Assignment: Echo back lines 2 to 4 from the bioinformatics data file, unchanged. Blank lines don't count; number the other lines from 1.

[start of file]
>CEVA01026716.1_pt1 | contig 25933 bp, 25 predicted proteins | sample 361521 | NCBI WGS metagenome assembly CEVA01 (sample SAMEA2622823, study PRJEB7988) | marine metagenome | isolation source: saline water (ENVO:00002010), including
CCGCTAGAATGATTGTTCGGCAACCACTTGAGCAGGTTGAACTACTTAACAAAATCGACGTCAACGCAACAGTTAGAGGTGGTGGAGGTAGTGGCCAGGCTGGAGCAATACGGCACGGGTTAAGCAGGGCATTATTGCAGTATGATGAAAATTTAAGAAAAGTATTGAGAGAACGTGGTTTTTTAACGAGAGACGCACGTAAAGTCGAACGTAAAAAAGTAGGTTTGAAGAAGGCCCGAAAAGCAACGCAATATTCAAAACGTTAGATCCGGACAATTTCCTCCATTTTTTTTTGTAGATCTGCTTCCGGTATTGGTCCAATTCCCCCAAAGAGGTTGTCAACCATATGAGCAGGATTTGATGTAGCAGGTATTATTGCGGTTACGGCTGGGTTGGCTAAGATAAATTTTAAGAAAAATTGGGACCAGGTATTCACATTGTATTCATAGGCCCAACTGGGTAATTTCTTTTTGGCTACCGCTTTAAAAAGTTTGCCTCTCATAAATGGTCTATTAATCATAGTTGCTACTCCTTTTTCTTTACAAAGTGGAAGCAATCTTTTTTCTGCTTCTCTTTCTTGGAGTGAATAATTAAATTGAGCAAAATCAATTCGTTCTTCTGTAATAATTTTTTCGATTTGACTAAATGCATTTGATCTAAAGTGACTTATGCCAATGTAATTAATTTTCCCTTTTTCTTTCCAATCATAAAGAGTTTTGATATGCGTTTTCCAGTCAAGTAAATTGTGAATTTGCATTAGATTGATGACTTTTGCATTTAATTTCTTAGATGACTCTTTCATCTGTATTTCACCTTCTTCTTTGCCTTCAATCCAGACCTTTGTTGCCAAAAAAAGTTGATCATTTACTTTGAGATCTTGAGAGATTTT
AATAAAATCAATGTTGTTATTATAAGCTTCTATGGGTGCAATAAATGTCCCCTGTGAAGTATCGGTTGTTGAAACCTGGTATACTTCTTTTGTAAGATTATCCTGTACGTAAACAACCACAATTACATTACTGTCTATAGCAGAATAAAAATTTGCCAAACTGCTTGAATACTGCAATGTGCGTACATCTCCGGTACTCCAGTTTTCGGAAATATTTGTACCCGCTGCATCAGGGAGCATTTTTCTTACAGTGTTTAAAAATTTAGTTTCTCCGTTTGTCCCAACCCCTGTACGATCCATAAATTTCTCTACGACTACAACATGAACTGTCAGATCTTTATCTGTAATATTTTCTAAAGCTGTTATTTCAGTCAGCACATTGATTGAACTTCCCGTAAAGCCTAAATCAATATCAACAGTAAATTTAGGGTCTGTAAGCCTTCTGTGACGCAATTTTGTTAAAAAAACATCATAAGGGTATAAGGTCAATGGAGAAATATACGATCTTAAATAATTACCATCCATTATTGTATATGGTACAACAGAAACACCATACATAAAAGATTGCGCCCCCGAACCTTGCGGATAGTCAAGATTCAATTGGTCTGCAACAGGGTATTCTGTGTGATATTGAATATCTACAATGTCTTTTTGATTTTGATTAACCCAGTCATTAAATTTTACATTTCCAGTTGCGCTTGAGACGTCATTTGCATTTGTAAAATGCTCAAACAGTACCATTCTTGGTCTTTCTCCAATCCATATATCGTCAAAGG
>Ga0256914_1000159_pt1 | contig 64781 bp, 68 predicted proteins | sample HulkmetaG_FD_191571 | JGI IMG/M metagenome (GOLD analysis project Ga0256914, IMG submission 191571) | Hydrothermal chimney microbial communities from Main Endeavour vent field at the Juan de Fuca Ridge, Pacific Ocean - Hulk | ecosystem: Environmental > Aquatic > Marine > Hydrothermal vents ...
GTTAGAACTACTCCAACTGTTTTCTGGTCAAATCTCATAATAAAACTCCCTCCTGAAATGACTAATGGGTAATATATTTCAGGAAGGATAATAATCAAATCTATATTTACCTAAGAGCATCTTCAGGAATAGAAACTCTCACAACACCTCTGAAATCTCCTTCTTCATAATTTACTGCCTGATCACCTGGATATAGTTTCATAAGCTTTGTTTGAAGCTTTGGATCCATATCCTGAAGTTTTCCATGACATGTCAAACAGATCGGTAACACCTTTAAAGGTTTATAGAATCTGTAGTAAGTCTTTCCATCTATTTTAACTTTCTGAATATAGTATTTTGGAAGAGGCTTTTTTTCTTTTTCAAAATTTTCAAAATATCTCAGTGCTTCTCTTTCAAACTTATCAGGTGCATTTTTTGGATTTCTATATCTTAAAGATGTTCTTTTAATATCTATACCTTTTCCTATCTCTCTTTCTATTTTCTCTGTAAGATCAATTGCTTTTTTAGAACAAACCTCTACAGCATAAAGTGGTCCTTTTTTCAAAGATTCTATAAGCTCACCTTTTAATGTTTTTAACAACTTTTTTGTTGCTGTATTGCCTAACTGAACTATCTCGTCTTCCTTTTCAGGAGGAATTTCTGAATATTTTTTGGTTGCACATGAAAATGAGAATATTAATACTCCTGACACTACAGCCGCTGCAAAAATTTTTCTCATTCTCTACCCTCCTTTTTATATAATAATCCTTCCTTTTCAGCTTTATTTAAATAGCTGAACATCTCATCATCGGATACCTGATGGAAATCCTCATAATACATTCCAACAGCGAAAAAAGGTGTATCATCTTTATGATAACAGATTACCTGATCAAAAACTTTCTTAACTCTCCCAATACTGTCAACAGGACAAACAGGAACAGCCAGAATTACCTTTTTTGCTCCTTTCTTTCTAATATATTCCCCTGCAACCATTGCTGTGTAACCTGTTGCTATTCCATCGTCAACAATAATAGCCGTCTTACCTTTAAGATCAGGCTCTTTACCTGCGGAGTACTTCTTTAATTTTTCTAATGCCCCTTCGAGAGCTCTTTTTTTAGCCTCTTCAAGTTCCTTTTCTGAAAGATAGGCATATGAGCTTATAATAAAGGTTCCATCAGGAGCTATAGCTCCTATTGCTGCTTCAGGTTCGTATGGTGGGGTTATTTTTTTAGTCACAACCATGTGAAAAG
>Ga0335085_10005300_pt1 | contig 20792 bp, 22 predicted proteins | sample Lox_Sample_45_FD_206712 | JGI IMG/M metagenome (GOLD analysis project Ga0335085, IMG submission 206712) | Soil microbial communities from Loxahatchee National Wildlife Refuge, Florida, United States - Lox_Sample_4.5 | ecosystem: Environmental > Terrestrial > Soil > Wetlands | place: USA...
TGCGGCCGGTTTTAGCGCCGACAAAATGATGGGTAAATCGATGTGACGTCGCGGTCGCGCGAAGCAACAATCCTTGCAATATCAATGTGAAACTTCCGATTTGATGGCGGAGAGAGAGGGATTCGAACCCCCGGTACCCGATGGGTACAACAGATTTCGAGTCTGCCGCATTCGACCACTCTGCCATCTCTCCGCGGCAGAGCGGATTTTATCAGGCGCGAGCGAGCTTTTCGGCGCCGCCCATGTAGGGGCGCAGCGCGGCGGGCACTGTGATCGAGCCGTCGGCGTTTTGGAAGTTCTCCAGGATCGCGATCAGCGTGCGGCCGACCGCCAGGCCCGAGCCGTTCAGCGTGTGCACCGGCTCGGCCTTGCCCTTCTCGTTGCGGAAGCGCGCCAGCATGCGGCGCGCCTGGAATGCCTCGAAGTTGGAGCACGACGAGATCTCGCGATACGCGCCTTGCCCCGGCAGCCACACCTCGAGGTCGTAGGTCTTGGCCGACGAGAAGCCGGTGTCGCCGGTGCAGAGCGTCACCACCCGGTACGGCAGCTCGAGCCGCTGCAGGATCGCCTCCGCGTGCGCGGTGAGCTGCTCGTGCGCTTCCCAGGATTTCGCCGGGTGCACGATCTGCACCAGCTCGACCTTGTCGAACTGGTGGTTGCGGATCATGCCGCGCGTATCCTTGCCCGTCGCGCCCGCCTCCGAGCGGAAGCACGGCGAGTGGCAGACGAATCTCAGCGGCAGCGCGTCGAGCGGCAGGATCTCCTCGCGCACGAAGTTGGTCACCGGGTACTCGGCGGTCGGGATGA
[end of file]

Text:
CCGCTAGAATGATTGTTCGGCAACCACTTGAGCAGGTTGAACTACTTAACAAAATCGACGTCAACGCAACAGTTAGAGGTGGTGGAGGTAGTGGCCAGGCTGGAGCAATACGGCACGGGTTAAGCAGGGCATTATTGCAGTATGATGAAAATTTAAGAAAAGTATTGAGAGAACGTGGTTTTTTAACGAGAGACGCACGTAAAGTCGAACGTAAAAAAGTAGGTTTGAAGAAGGCCCGAAAAGCAACGCAATATTCAAAACGTTAGATCCGGACAATTTCCTCCATTTTTTTTTGTAGATCTGCTTCCGGTATTGGTCCAATTCCCCCAAAGAGGTTGTCAACCATATGAGCAGGATTTGATGTAGCAGGTATTATTGCGGTTACGGCTGGGTTGGCTAAGATAAATTTTAAGAAAAATTGGGACCAGGTATTCACATTGTATTCATAGGCCCAACTGGGTAATTTCTTTTTGGCTACCGCTTTAAAAAGTTTGCCTCTCATAAATGGTCTATTAATCATAGTTGCTACTCCTTTTTCTTTACAAAGTGGAAGCAATCTTTTTTCTGCTTCTCTTTCTTGGAGTGAATAATTAAATTGAGCAAAATCAATTCGTTCTTCTGTAATAATTTTTTCGATTTGACTAAATGCATTTGATCTAAAGTGACTTATGCCAATGTAATTAATTTTCCCTTTTTCTTTCCAATCATAAAGAGTTTTGATATGCGTTTTCCAGTCAAGTAAATTGTGAATTTGCATTAGATTGATGACTTTTGCATTTAATTTCTTAGATGACTCTTTCATCTGTATTTCACCTTCTTCTTTGCCTTCAATCCAGACCTTTGTTGCCAAAAAAAGTTGATCATTTACTTTGAGATCTTGAGAGATTTT
AATAAAATCAATGTTGTTATTATAAGCTTCTATGGGTGCAATAAATGTCCCCTGTGAAGTATCGGTTGTTGAAACCTGGTATACTTCTTTTGTAAGATTATCCTGTACGTAAACAACCACAATTACATTACTGTCTATAGCAGAATAAAAATTTGCCAAACTGCTTGAATACTGCAATGTGCGTACATCTCCGGTACTCCAGTTTTCGGAAATATTTGTACCCGCTGCATCAGGGAGCATTTTTCTTACAGTGTTTAAAAATTTAGTTTCTCCGTTTGTCCCAACCCCTGTACGATCCATAAATTTCTCTACGACTACAACATGAACTGTCAGATCTTTATCTGTAATATTTTCTAAAGCTGTTATTTCAGTCAGCACATTGATTGAACTTCCCGTAAAGCCTAAATCAATATCAACAGTAAATTTAGGGTCTGTAAGCCTTCTGTGACGCAATTTTGTTAAAAAAACATCATAAGGGTATAAGGTCAATGGAGAAATATACGATCTTAAATAATTACCATCCATTATTGTATATGGTACAACAGAAACACCATACATAAAAGATTGCGCCCCCGAACCTTGCGGATAGTCAAGATTCAATTGGTCTGCAACAGGGTATTCTGTGTGATATTGAATATCTACAATGTCTTTTTGATTTTGATTAACCCAGTCATTAAATTTTACATTTCCAGTTGCGCTTGAGACGTCATTTGCATTTGTAAAATGCTCAAACAGTACCATTCTTGGTCTTTCTCCAATCCATATATCGTCAAAGG
>Ga0256914_1000159_pt1 | contig 64781 bp, 68 predicted proteins | sample HulkmetaG_FD_191571 | JGI IMG/M metagenome (GOLD analysis project Ga0256914, IMG submission 191571) | Hydrothermal chimney microbial communities from Main Endeavour vent field at the Juan de Fuca Ridge, Pacific Ocean - Hulk | ecosystem: Environmental > Aquatic > Marine > Hydrothermal vents ...